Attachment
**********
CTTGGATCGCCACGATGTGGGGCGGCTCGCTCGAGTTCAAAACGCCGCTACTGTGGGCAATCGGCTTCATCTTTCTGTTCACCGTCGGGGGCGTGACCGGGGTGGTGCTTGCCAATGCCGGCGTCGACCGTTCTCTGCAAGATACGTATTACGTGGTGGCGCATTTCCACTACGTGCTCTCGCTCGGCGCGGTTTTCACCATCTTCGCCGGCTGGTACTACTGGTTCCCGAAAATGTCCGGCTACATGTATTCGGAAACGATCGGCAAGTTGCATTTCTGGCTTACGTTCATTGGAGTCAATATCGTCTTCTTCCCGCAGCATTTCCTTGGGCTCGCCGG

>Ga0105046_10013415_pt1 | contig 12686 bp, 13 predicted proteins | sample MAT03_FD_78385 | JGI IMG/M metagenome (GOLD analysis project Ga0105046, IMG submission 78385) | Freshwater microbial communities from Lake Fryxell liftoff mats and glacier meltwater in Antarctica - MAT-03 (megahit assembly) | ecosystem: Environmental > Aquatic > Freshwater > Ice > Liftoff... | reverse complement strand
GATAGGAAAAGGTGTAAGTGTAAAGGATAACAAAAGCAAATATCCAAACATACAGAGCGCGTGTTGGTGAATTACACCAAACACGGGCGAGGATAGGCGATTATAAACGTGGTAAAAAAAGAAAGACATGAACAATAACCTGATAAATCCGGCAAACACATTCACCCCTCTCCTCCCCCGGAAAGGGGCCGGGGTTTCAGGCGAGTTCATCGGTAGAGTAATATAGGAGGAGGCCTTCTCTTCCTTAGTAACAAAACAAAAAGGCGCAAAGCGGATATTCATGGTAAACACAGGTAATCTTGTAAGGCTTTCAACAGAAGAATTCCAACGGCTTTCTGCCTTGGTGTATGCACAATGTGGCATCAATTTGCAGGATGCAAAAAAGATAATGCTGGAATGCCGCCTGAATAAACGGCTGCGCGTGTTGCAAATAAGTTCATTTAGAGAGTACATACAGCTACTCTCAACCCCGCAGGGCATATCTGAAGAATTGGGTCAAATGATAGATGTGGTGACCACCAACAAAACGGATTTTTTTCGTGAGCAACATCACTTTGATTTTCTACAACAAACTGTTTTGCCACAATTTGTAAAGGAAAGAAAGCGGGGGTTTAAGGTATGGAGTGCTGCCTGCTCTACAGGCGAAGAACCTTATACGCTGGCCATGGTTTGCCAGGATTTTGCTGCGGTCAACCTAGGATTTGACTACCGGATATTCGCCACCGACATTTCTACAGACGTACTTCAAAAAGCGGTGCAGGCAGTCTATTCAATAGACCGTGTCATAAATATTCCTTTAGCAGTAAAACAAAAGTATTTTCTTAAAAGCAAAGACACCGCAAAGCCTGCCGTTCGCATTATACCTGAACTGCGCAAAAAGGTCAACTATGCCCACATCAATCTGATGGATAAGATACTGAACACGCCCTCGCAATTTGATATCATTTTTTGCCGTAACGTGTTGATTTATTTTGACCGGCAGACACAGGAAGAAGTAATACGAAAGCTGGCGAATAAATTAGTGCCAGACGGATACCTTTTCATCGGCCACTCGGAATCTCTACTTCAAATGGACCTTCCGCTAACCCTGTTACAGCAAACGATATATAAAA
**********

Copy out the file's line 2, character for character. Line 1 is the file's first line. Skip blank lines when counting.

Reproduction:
>Ga0105046_10013415_pt1 | contig 12686 bp, 13 predicted proteins | sample MAT03_FD_78385 | JGI IMG/M metagenome (GOLD analysis project Ga0105046, IMG submission 78385) | Freshwater microbial communities from Lake Fryxell liftoff mats and glacier meltwater in Antarctica - MAT-03 (megahit assembly) | ecosystem: Environmental > Aquatic > Freshwater > Ice > Liftoff... | reverse complement strand